In the 1990s the government appeared to have dramatically augmented the MVD forces. While some [disputed] reportss claim that these forces now number 800,000 men, officially the MVD forces are acknowledged to include a force of 264,000. Equiped with with heavy weapons and structured and organized to carry out purely military operations against external enemies, recent changes in the number, training, and mission of MVD forces suggest concern about domestic unrest. In February 1997 Interior Minister Anatoly Kulikov, a general with a well-deserved reputation as a hard-liner, was elevated to the rank of deputy prime minister.
On 04 July 1994, FBI Director Louis Freeh and then-Russian Interior Minister Viktor Yerin signed a protocol providing for joint law enforcement efforts, which included opening an FBI attache office in Moscow.
The Ministry of Internal Affairs is responsible for 743 correctional labor institutions, 168 pretrial detention facilities, and 13 prisons. In addition, the MVD maintains 60 educational labor colonies for juveniles. In 1994 the MVD received only 87 percent of its funds allocated by the federal budget. As a result, it is estimated that prisons were able in fact to provide only 60 to 70 percent of the daily food rations they envisioned providing and only 15 to 20 percent of needed medications and medical care. Prisoners and detainees must rely on families to provide them with extra food and routine medicines.
A range of decrees, orders and instructions, often marked "secret", regulate the actions of the Ministry of Internal Affairs (MVD). Most of these documents have not been published and are not made available upon request. MVD orders and instructions are issued for service purposes and are not supposed to be copied in any way or presented to organizations, societies, agencies, which are not involved in the monitoring of the functioning of the corrective labour institutions. The internal MVD instruction "Internal Regulation Rules of the Correctional Labour Institutions" of 1992 details the rules and limitations concerning day-to- day life in places of confinement. Special Order No. 13 of the MVD (15 January 1993) reintroduced the reduced norm of nutrition, previously abolished in 1988, for prisoners at penitentiaries serving disciplinary punishments in the so-called punishment-isolator (known by its Russian acronym SIZO), punishment cell (kartser) and in solitary confinement cells.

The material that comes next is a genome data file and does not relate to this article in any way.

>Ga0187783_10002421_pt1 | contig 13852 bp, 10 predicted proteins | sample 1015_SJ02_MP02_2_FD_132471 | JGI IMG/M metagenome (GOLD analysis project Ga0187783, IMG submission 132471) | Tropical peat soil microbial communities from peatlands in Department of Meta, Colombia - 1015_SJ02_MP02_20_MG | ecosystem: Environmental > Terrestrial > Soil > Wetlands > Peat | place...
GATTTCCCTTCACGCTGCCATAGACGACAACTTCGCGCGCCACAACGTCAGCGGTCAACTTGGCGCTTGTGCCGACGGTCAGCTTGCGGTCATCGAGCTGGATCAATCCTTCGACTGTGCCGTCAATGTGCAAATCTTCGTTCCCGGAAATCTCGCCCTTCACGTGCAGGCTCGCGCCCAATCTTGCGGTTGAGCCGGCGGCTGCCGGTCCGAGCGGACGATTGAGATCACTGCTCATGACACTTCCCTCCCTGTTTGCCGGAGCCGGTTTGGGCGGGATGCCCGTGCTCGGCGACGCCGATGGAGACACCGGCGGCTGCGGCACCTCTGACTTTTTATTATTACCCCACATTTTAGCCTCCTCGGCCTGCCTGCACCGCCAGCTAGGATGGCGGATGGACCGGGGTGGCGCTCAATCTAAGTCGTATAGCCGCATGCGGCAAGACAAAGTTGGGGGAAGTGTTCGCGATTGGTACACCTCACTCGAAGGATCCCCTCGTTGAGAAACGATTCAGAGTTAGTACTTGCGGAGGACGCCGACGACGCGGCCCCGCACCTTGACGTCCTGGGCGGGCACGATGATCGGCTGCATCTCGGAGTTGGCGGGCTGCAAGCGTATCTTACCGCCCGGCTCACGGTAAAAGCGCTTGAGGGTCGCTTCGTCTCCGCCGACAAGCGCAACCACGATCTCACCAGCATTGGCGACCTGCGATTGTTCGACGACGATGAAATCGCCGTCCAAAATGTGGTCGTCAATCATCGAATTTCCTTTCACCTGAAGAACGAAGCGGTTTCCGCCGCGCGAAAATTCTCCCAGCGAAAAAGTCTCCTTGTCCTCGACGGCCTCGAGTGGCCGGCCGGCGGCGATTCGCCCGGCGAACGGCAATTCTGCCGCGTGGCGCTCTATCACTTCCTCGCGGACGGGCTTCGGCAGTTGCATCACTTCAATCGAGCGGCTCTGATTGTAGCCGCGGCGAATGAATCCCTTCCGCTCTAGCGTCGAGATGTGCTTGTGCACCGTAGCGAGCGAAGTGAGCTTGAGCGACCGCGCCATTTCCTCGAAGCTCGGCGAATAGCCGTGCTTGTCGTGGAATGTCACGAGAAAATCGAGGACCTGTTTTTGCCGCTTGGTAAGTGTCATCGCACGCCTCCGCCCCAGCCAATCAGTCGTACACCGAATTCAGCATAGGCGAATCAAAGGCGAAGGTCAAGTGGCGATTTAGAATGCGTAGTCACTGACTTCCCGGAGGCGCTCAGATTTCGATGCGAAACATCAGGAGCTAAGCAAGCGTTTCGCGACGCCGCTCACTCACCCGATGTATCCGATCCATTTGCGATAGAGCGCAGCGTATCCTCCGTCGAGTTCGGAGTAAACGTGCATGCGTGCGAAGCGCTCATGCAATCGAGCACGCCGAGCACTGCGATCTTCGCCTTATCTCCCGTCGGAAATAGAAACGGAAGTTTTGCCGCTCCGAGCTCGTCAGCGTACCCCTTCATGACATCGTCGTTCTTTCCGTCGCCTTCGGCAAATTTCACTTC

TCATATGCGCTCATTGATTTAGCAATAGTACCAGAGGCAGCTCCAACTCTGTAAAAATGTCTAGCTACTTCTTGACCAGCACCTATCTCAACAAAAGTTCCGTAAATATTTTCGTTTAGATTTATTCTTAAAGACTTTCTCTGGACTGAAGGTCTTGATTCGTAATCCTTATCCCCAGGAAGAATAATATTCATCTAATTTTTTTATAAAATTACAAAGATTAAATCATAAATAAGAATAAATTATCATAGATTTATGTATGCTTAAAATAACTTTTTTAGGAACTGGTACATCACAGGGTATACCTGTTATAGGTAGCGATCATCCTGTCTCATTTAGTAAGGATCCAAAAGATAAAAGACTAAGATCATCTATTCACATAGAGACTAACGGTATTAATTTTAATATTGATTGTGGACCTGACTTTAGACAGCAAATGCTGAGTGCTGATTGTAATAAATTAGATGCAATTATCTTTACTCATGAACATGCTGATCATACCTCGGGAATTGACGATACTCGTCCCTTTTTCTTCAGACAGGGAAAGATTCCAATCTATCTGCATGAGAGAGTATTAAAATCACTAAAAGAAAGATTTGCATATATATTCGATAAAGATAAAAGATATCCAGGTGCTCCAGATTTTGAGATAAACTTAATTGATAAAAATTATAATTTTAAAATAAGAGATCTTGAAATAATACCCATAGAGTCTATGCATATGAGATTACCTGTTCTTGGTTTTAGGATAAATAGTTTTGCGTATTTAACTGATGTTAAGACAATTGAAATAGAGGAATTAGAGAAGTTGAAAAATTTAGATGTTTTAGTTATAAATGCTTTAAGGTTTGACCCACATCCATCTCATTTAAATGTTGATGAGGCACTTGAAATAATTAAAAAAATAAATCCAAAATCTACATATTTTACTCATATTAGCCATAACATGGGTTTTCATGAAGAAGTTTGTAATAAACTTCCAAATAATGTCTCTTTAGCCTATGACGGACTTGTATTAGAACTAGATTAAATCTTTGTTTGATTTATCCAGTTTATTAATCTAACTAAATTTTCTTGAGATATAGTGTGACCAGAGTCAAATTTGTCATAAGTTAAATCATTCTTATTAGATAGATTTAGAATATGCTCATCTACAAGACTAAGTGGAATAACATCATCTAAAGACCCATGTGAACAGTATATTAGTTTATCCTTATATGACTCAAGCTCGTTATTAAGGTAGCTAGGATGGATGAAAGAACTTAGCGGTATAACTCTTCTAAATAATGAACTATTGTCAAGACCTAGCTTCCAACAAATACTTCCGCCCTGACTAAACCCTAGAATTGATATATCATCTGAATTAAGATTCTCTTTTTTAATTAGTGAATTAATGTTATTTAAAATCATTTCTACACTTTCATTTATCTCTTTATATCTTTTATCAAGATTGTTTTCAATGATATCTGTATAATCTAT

Another secret MVD instruction facilitates the practical training of the special purpose detachments of MVD and OMON at SIZOs and correctional labour colonies. The instruction reportedly allows these units practice their skills on prisoners.
During 1996 the Moscow Center for Prison Reform reported that according to official MVD statistics over 3,000 detainees died in IVSs (temporary holding isolators) and SIZOs and over 9,000 convicts died in prisons and penal colonies.
MVD forces are carrying out various kinds of peacekeeping operations inside Russia, notably in Chechnya. Yeltsin began the invasion of Chechnya on 11 December 1994, intending to to seal off Grozny, eliminate illegal armed formations, and end the participation of the Russian army, transferring authority to the MVD and establishing a temporary government. MVD tasks included reestablishing law and order in the republic, ensureing that public utilies began functioning again, and, together with the FSK, setting up operational investigation groups.
Human Rights Watch and the OSCE have documented several instances in which Ministry of Internal Affairs forces in Chechnya abducted civilian noncombatants as well as Chechen separatist soldiers. According to government statistics, government forces detained 1,308 Chechen noncombatants without arrest warrants in the period up to June 30, 1995. Of that number, the Government admits to still holding 141. The Government claims that the others have been released, but documenting these statements has been difficult.
A wave of contract killings started in 1990, and by 1993 the number of contract murders had increased, with no arrests and little investigation. In most of these cases the killers were never identified, or where the killers were known they were not caught. In a few cases where the killers were identified, they turned out to be former or active officers of the MVD Special Purpose Detachment, OMON, hired by criminalized businessmen to carry out the crime.
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